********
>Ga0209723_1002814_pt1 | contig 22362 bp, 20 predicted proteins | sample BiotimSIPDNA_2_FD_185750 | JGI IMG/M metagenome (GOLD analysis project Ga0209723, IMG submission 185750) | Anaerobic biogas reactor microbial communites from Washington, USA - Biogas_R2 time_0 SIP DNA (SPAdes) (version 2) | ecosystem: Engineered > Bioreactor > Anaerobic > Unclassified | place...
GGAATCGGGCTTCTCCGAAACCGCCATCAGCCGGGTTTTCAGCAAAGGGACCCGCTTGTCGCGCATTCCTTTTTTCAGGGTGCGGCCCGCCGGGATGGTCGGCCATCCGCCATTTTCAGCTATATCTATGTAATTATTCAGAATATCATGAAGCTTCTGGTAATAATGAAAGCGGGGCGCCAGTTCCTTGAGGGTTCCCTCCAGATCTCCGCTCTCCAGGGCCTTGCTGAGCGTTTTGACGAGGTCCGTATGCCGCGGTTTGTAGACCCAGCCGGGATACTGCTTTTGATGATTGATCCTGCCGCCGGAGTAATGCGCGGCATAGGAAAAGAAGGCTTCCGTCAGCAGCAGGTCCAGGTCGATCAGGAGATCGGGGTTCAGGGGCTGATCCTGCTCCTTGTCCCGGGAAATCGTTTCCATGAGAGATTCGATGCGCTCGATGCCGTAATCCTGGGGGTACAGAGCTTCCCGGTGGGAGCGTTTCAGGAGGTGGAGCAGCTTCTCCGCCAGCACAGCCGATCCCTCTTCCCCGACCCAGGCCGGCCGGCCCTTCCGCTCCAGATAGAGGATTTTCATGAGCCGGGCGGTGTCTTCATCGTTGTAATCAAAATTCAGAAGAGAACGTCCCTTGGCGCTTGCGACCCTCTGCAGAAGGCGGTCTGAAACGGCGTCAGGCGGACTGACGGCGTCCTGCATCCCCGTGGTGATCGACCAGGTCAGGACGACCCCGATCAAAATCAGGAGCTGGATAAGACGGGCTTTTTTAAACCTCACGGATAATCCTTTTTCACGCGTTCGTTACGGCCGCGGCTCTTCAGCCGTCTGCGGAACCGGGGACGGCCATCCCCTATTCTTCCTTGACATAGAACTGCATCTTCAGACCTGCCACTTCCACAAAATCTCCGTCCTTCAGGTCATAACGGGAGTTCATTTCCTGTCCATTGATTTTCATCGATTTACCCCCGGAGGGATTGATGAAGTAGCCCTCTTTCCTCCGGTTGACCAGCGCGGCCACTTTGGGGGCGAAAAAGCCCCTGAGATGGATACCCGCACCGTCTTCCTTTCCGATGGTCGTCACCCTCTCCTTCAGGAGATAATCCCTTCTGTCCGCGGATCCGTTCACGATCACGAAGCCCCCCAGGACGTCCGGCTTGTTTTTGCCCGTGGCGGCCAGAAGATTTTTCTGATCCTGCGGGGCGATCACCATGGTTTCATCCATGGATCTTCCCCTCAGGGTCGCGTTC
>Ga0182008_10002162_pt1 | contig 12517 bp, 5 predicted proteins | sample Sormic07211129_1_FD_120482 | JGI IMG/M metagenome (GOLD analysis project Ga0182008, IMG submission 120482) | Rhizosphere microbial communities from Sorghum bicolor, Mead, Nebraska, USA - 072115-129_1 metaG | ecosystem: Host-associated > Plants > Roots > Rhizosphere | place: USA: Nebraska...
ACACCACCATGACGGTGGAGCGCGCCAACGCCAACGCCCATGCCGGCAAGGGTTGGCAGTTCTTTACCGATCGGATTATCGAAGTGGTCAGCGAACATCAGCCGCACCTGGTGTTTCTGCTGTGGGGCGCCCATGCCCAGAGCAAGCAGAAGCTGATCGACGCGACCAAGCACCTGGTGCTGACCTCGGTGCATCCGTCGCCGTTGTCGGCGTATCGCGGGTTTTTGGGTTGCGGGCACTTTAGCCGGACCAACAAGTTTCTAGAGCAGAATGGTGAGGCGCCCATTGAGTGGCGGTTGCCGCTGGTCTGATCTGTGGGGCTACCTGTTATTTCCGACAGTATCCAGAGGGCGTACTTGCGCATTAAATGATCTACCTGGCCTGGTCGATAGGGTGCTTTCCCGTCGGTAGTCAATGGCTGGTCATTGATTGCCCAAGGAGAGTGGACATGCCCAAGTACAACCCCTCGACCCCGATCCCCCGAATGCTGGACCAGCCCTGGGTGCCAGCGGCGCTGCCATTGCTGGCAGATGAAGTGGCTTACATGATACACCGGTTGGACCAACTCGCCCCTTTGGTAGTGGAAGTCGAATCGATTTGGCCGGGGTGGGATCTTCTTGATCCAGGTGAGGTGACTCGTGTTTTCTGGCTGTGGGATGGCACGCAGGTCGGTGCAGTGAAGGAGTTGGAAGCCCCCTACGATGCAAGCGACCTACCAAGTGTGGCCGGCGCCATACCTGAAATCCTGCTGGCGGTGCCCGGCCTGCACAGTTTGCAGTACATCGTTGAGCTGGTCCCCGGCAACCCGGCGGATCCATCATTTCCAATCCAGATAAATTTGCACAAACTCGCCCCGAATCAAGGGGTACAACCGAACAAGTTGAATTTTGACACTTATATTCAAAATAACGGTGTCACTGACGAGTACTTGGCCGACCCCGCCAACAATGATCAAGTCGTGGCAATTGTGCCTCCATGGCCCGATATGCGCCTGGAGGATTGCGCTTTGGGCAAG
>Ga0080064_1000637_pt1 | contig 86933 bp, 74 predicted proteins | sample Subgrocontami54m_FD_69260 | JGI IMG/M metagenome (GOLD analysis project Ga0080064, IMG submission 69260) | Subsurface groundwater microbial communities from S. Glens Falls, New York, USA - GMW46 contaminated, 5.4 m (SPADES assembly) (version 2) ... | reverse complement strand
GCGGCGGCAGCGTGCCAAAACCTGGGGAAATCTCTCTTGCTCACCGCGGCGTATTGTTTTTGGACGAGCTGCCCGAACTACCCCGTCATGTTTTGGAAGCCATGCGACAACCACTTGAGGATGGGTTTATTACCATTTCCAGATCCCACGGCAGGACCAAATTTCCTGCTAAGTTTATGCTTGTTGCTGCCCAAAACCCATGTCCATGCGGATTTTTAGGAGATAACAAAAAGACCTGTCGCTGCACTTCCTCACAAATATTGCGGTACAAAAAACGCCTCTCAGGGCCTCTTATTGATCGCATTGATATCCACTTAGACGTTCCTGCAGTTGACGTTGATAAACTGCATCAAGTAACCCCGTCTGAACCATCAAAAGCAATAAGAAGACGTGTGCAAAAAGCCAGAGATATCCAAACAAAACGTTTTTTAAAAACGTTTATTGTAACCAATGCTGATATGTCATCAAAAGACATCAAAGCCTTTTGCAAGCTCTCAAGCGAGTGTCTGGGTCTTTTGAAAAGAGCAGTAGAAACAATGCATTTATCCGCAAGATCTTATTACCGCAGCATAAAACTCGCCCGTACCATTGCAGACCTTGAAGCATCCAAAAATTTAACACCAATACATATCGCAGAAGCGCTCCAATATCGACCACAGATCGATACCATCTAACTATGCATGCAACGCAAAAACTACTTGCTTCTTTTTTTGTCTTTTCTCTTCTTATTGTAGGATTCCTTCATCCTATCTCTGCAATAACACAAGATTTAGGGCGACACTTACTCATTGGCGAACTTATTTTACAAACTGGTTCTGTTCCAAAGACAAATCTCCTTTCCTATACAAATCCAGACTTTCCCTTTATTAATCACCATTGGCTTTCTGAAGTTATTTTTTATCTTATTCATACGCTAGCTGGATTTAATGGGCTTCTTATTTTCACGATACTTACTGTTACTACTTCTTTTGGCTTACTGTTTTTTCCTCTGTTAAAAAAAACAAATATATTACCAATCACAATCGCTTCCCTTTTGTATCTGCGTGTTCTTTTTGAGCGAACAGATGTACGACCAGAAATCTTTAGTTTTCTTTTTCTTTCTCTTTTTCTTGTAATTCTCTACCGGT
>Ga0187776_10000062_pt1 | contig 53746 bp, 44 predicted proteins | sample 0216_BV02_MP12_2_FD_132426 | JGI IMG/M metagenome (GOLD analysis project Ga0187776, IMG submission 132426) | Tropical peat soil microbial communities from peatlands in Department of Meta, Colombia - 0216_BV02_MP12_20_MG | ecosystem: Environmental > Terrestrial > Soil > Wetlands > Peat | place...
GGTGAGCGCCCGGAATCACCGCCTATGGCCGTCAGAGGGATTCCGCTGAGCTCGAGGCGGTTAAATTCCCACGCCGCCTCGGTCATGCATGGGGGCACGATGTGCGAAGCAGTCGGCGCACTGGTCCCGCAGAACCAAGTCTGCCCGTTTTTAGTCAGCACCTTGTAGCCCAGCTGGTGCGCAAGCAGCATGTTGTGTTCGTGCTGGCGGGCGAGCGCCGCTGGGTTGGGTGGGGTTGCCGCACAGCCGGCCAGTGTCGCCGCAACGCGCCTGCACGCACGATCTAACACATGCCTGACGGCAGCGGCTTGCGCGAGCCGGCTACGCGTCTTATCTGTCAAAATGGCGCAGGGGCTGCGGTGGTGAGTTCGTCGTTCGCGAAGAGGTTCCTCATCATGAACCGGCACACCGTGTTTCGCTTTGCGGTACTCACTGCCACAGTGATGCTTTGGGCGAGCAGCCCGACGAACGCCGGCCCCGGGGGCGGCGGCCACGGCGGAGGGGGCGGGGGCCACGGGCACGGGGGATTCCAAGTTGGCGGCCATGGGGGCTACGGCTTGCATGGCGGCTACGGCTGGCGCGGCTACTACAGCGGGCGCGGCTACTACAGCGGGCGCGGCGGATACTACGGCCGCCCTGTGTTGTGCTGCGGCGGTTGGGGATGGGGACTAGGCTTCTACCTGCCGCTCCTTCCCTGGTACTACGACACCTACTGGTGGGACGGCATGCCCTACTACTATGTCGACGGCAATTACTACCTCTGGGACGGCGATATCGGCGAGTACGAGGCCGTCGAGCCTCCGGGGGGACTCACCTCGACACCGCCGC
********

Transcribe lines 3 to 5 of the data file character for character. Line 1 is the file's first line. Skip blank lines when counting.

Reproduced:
>Ga0182008_10002162_pt1 | contig 12517 bp, 5 predicted proteins | sample Sormic07211129_1_FD_120482 | JGI IMG/M metagenome (GOLD analysis project Ga0182008, IMG submission 120482) | Rhizosphere microbial communities from Sorghum bicolor, Mead, Nebraska, USA - 072115-129_1 metaG | ecosystem: Host-associated > Plants > Roots > Rhizosphere | place: USA: Nebraska...
ACACCACCATGACGGTGGAGCGCGCCAACGCCAACGCCCATGCCGGCAAGGGTTGGCAGTTCTTTACCGATCGGATTATCGAAGTGGTCAGCGAACATCAGCCGCACCTGGTGTTTCTGCTGTGGGGCGCCCATGCCCAGAGCAAGCAGAAGCTGATCGACGCGACCAAGCACCTGGTGCTGACCTCGGTGCATCCGTCGCCGTTGTCGGCGTATCGCGGGTTTTTGGGTTGCGGGCACTTTAGCCGGACCAACAAGTTTCTAGAGCAGAATGGTGAGGCGCCCATTGAGTGGCGGTTGCCGCTGGTCTGATCTGTGGGGCTACCTGTTATTTCCGACAGTATCCAGAGGGCGTACTTGCGCATTAAATGATCTACCTGGCCTGGTCGATAGGGTGCTTTCCCGTCGGTAGTCAATGGCTGGTCATTGATTGCCCAAGGAGAGTGGACATGCCCAAGTACAACCCCTCGACCCCGATCCCCCGAATGCTGGACCAGCCCTGGGTGCCAGCGGCGCTGCCATTGCTGGCAGATGAAGTGGCTTACATGATACACCGGTTGGACCAACTCGCCCCTTTGGTAGTGGAAGTCGAATCGATTTGGCCGGGGTGGGATCTTCTTGATCCAGGTGAGGTGACTCGTGTTTTCTGGCTGTGGGATGGCACGCAGGTCGGTGCAGTGAAGGAGTTGGAAGCCCCCTACGATGCAAGCGACCTACCAAGTGTGGCCGGCGCCATACCTGAAATCCTGCTGGCGGTGCCCGGCCTGCACAGTTTGCAGTACATCGTTGAGCTGGTCCCCGGCAACCCGGCGGATCCATCATTTCCAATCCAGATAAATTTGCACAAACTCGCCCCGAATCAAGGGGTACAACCGAACAAGTTGAATTTTGACACTTATATTCAAAATAACGGTGTCACTGACGAGTACTTGGCCGACCCCGCCAACAATGATCAAGTCGTGGCAATTGTGCCTCCATGGCCCGATATGCGCCTGGAGGATTGCGCTTTGGGCAAG
>Ga0080064_1000637_pt1 | contig 86933 bp, 74 predicted proteins | sample Subgrocontami54m_FD_69260 | JGI IMG/M metagenome (GOLD analysis project Ga0080064, IMG submission 69260) | Subsurface groundwater microbial communities from S. Glens Falls, New York, USA - GMW46 contaminated, 5.4 m (SPADES assembly) (version 2) ... | reverse complement strand